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Alan Herzberg, Photographer
Elm Grove | WI | USA | Posted: 3:16 PM on 11.13.09
->> Mark Smith stated my thoughts exactly.

Sure, being polite or professional (or submissive) reduces the odds that a cop will stop you or detain you more than a moment, but one of the things the Bill of Rights is intended to do is make sure that people don't have to act in a manner pleasing to government officials in order to avoid problems.
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Joe Kaleita, Photographer
Orlando | FL | USA | Posted: 3:23 PM on 11.13.09
->> Byron,

How did you see that as an in-your-face attitude?

What I saw was an illegal detention of a law-abiding citizen who did nothing to invite the attention of the deputies and who was mostly passive during the whole encounter.

The threats weren't just uncalled for. The entire encounter was uncalled for. In order to detain you, an officer needs to have a reasonable suspicion that you have committed or are about to commit a crime. Refusing to answer an officer's question does not constitute reasonable suspicion.

Sure, he probably could have been on his way in about two minutes if he had been polite and told the officer he was just a sightseer taking snapshots.

But that's not the point. If he had taken the route of least resistance, we never would have heard about it. And that's the point. We need to make sure that these agents of the government, who are vested with an extraordinary amount of power, are not abusing that power.
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Bradly J. Boner, Photographer, Photo Editor
Jackson | WY | USA | Posted: 3:24 PM on 11.13.09
->> It's pretty obvious this guy was taking photos in the subway right in front this cop to see if/what kind of reaction he would get. If the cop were smart he would've picked up on that and walked away when the shooter said "I'm a photographer's rights advocate." The cop obviously isn't that smart because he doesn't even know the rules of the MTA that's he's so adamant about protecting.
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Bryon Houlgrave, Photographer
Mason City | Ia | USA | Posted: 3:40 PM on 11.13.09
->> Mark, thanks for spelling my name right.

Again, I'm not suggesting the photographer should cave to law enforcement when he has every right to be there. I've never been in a situation quite like that, and if I were I'd argue my rights too, but the impression that I got in THIS CASE was that he went there with nothing more than the intentions make a situation.
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Adam Vogler, Photographer, Photo Editor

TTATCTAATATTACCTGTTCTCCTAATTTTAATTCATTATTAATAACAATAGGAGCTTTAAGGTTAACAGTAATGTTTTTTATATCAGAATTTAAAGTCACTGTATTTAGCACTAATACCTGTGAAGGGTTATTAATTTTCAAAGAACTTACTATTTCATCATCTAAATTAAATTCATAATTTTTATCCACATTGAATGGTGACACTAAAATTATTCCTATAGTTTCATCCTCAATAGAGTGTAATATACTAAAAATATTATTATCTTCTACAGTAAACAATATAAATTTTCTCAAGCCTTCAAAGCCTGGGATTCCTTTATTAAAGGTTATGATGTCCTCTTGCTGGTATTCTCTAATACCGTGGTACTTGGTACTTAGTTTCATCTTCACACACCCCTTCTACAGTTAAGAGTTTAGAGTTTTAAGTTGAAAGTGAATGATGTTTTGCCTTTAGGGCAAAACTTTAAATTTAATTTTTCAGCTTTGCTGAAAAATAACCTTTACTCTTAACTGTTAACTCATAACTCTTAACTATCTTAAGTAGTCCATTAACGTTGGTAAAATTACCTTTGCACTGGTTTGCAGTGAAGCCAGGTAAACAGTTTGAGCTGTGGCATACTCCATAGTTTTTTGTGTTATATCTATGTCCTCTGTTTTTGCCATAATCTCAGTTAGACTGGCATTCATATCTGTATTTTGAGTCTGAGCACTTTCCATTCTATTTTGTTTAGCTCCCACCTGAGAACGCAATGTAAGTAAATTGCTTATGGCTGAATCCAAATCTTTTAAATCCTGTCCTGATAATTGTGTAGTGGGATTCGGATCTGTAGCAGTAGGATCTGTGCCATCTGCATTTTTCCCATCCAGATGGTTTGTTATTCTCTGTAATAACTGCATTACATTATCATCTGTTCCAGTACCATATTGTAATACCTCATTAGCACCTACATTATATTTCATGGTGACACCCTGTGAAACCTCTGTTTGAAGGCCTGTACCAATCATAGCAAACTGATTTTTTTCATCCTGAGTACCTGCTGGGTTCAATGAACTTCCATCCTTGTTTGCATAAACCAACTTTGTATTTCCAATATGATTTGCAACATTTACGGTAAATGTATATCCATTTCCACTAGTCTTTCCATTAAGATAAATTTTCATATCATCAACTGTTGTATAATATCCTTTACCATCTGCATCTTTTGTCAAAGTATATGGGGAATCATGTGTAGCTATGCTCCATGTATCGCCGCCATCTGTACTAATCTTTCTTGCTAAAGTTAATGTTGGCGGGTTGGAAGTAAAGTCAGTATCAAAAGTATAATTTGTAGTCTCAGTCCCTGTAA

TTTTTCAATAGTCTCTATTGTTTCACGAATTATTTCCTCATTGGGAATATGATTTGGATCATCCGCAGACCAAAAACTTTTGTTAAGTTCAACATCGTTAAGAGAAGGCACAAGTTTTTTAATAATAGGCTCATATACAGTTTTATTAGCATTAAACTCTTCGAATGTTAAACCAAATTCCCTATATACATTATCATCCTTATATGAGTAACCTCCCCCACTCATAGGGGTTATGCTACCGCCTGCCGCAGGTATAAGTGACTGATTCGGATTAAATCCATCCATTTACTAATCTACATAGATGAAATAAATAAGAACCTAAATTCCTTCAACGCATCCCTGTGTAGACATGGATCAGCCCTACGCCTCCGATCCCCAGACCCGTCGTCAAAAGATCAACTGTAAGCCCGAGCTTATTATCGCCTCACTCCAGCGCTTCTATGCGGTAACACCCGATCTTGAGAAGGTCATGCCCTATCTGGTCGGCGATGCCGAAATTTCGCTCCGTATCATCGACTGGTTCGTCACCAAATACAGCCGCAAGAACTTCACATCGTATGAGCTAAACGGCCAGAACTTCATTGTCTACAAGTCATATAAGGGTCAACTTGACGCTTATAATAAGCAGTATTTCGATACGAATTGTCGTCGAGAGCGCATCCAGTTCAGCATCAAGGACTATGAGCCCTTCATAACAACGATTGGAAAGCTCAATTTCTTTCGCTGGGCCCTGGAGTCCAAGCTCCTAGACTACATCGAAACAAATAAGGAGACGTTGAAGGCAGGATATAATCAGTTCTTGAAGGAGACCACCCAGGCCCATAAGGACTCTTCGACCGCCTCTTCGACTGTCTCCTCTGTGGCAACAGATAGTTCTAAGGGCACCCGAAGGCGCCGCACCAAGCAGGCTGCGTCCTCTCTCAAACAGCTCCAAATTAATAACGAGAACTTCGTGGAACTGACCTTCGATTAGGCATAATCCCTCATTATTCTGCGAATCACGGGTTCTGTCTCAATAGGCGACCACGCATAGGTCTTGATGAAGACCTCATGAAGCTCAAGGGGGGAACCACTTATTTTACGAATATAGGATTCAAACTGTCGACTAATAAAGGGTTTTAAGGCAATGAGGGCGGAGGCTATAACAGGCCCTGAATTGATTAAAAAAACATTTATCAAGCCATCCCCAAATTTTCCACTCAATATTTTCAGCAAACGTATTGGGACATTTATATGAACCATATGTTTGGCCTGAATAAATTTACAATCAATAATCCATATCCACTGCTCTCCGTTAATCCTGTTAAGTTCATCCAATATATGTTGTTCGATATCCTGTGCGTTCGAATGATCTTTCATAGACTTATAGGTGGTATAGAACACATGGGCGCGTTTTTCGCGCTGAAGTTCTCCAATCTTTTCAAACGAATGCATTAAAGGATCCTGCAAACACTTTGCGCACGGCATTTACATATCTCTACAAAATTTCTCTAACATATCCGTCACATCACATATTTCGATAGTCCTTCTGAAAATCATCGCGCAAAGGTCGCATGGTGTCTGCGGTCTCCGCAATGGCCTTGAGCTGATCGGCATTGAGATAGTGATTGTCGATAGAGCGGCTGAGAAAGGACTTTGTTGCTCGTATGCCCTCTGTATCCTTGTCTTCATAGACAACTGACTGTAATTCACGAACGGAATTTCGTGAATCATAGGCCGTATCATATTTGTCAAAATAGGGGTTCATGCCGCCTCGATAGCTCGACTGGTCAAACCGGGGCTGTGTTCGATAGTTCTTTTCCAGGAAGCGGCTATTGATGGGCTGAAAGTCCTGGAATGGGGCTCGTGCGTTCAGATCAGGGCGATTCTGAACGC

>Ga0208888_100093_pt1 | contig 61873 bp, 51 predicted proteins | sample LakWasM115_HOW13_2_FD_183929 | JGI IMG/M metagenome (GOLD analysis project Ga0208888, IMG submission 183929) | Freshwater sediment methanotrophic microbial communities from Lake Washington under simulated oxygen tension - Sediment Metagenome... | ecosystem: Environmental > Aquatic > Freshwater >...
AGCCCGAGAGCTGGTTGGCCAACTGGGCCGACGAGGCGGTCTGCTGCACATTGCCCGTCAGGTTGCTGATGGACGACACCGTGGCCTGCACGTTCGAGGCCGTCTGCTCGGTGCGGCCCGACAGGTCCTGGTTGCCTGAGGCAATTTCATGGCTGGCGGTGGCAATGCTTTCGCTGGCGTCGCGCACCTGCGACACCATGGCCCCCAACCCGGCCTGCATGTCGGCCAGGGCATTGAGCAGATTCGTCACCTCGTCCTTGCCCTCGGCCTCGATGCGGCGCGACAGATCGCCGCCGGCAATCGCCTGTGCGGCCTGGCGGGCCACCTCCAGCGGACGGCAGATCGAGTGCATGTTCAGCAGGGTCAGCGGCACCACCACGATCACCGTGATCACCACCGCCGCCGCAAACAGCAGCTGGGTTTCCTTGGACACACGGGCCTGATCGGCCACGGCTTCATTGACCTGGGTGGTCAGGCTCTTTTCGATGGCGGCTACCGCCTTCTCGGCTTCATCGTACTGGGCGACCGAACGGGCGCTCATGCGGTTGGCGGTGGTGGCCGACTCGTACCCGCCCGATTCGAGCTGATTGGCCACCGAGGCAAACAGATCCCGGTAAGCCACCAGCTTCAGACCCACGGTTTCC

Kansas City | Mo. | USA | Posted: 5:05 PM on 11.13.09
->> "he went there with nothing more than the intentions make a situation"

So what?

He wasn't doing anything wrong. The deputies were. If they had acted according to the law there never would have been a situation. The photographers intentions are IRRELEVANT.

Full disclosure: I'm still a little hot after having this same argument with a deputy this week.
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Bryon Houlgrave, Photographer
Mason City | Ia | USA | Posted: 5:16 PM on 11.13.09
->> All I'm saying is that I'm not going to rush out and grab my torch and pitchfork in this case. If it was you or I, you bet I would.
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Michael Fischer, Photographer
Spencer | Ia | USA | Posted: 5:41 PM on 11.13.09
->> If there's a law for being stupid, this sheriff's deputy broke it.

I picked up on the same thing that Bradley did, as soon as the photogrpaher says "I'm a photographer's rights advocate" the officer should have used his head for something other than a cap rack.

He didn't - he decided to strong arm the guy which is exactly what the guy wanted him to do.

There is a downside to this. This will work it's way through the web, where millions will view it - including other police officers. Some will get the message, but plenty of others won't. One of those officers will cross paths with a photographer and off to the races we'll go.

If the guy wanted to challenge the guy and do some good, there were other approaches that would have worked. This guy's intent was to keep baiting the officer, and the officer took every inch of the bait.

The deputy was wayyyyyyyyyyy off base; not to mentioned played like a piano. I see very little upside to this for any of us.

Knowing our rights just got tougher.
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Vasiliy Baziuk, Photographer
Rochester | NY | USA | Posted: 6:51 PM on 11.13.09
->> Alright, here are my thoughts.... I have not watched the full video yet b/c the photog is acting stupid.... he is pushing his limits with the officer for the sake of pushing the limits.

1)the photog has no respect for authority
2)sounds like he is arrogant
3)and seems like he doing all this just to irritate the officer